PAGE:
set up shop in the main parking lot. Coals heating, and the beers
flowing. As was the custom in that era, not much thought was given to
how we might drive ourselves home.

party raged until it was time to find our seats. I must say we were
feeling no pain. We were stopped at the gate as security wondered why
this bunch of ragtag hippies had such elite tickets. We dropped a few
names and under protest we were led to our box by private ushers. The
park was electric. The row behind us was completely empty so we
thought, why not spread out a bit. Myself and my buddy Tim climbed
over the back of our seats and set up shop. First order of business
was more beer. We had our own vendor at our beck and call, he
informed us he would get us anything we needed, free of charge. Woo

pregame festivities continued with all the fanfare you can imagine.
Players, coaches from both leagues were introduced to loud cheers and
boos. The first pitch was tossed by Henry Kissinger who bounced one
in, like skipping a rock, to home plate. A few minutes later we found
out why the row we were in was empty. It was reserved for Mr.
Kissinger and his Secret Service buddies. We again had to explain why
were were there. All was good and we returned to our assigned seats
and settled in for an exciting game.

of my favorite players of the time were in the game. For the National
League, Cub Bill Madlock was at third, he had a great time and won
the game’s MVP honor. I should note that Bill won the National League
Batting title two years running and the Cub’s felt they had to deal
him away to the Giants, that was one huge blunder.

playing for the National League was Hank Aaron who pinch hit, it was
Hank’s last of 24 straight All Star appearances. Pete Rose and Lou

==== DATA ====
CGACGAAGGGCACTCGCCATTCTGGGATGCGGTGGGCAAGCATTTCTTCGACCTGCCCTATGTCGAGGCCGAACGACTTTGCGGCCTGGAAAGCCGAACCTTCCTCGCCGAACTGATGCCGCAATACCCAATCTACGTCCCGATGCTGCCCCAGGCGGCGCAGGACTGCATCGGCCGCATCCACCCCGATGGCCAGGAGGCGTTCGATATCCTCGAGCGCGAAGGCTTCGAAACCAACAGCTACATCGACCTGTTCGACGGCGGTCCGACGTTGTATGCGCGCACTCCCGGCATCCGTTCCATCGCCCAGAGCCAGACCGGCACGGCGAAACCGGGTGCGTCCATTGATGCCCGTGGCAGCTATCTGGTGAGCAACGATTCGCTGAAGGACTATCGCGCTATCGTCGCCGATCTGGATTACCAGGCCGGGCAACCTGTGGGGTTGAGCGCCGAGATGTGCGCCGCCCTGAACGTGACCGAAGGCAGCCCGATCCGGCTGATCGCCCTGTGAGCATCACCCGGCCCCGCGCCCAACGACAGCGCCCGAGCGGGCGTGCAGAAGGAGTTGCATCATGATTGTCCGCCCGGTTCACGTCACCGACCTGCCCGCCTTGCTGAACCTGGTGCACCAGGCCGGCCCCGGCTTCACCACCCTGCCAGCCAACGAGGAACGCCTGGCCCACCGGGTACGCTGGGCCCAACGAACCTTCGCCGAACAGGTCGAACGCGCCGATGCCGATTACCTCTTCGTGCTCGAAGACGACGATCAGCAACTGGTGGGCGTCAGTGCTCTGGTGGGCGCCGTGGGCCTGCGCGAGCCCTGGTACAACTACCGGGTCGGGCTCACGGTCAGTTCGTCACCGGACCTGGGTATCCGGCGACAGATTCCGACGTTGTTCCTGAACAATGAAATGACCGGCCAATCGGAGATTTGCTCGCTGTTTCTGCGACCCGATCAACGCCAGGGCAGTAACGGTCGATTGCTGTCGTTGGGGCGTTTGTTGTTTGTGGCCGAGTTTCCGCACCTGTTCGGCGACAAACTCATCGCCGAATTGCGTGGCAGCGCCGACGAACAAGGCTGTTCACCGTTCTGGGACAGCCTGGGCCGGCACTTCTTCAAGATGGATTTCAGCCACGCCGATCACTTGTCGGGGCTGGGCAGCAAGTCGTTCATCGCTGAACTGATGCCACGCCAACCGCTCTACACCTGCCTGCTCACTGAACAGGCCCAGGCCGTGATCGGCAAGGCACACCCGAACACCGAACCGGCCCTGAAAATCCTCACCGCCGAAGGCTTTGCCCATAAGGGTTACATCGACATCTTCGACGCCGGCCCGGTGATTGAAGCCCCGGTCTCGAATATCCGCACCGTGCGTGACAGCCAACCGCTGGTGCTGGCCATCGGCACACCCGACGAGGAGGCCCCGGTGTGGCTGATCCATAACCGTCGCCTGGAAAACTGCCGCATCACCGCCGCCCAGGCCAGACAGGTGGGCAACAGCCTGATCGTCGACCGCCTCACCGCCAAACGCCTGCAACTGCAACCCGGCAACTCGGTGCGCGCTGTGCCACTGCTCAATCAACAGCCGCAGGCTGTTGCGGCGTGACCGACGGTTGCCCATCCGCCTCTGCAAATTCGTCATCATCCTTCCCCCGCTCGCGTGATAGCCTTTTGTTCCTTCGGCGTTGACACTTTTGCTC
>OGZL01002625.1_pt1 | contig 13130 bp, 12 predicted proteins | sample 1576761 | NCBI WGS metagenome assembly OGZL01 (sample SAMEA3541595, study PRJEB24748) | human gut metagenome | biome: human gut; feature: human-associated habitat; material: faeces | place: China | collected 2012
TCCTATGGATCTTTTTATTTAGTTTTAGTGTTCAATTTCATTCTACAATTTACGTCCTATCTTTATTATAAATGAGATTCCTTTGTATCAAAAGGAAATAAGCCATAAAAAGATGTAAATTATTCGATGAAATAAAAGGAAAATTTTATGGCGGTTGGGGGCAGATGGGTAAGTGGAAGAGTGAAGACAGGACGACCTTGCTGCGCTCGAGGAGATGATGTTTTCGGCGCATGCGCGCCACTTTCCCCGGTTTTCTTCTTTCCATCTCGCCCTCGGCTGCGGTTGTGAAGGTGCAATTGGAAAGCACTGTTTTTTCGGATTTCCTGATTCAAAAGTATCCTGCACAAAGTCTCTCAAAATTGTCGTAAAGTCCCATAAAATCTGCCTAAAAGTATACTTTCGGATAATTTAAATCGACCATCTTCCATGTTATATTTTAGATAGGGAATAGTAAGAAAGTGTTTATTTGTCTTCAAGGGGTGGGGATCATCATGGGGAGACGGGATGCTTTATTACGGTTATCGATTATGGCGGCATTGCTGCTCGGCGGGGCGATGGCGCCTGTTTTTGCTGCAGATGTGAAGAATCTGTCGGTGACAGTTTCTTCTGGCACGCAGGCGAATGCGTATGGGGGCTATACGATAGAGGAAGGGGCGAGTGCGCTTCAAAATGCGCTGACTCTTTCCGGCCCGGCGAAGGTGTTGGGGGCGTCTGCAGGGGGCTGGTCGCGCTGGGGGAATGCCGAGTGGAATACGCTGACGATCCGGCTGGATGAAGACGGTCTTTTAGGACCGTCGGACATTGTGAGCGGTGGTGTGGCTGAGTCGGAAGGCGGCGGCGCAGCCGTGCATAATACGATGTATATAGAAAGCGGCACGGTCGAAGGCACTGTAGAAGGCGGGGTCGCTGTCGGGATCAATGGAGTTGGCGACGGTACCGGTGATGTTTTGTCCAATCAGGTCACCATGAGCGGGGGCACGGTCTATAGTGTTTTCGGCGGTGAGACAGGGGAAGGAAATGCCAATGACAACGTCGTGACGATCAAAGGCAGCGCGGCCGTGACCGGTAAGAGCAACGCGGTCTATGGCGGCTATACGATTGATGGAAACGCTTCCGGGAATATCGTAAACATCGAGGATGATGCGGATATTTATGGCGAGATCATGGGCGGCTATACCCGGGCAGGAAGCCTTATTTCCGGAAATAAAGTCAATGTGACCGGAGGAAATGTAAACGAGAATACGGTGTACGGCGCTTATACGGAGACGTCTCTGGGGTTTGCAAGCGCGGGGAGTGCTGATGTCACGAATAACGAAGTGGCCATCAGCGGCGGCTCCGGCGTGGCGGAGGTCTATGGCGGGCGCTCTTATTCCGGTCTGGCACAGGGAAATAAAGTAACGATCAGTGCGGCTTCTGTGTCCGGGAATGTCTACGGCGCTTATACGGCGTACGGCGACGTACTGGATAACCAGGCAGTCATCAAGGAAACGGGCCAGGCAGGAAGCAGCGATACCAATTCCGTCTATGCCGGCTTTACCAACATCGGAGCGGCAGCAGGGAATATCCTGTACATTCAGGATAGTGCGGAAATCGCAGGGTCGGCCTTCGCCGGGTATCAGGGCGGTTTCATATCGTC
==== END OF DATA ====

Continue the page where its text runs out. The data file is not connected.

Brock participated. Tom Seaver and Johnny Bench were also on the
National League squad.

Gossage,Vida Blue, and Catfish Hunter were part of the American
League rotation. Carl Yastrzemeski, Reggie Jackson, and Hank Aaron
were notable on the American roster.

in all a great game. The Yaz hit a three run homer in the sixth to
knot it up at 3 apiece. Unfortunately the American League committed
two errors in the ninth allowing 3 runs and the Nats won the game

tried to talk foreign affairs with Mr Kissinger during the game, but
I think he was humoring me while blowing me off. I don’t think the
Secret Service was very happy with us either.

made it home with a few brain cells left and a whole lot of great
memories. In all my years being a baseball fan, that was the only All
Star game I have attended. I did attend the NHL Hockey All Star game
at Chicago Stadium during the first Gulf War. But that is a story for
another day.

Where’s The

will Spring really arrive in Chicago?……..hoping Carlos Pena will
find a bat that suits him
, we
need some kind of production from him……… they say Soriano is a
hard working guy, what does he work on? Fielding?………new
nickname for Aramis Ramirez, “slow-mo”………

Two Cents

Cubs Trivia

Washington Senator’s 5
round draft pick, won two National League Batting crowns for the
Cubs, and four in his career? He came to the Cubs in a trade with
Texas for Ferguson Jenkins.

Answer to
Last Trivia Question

outfielder is the only Cubs player during the 20th Century to have a
hitting streak of at least 30 games. Name him.


See you
next time!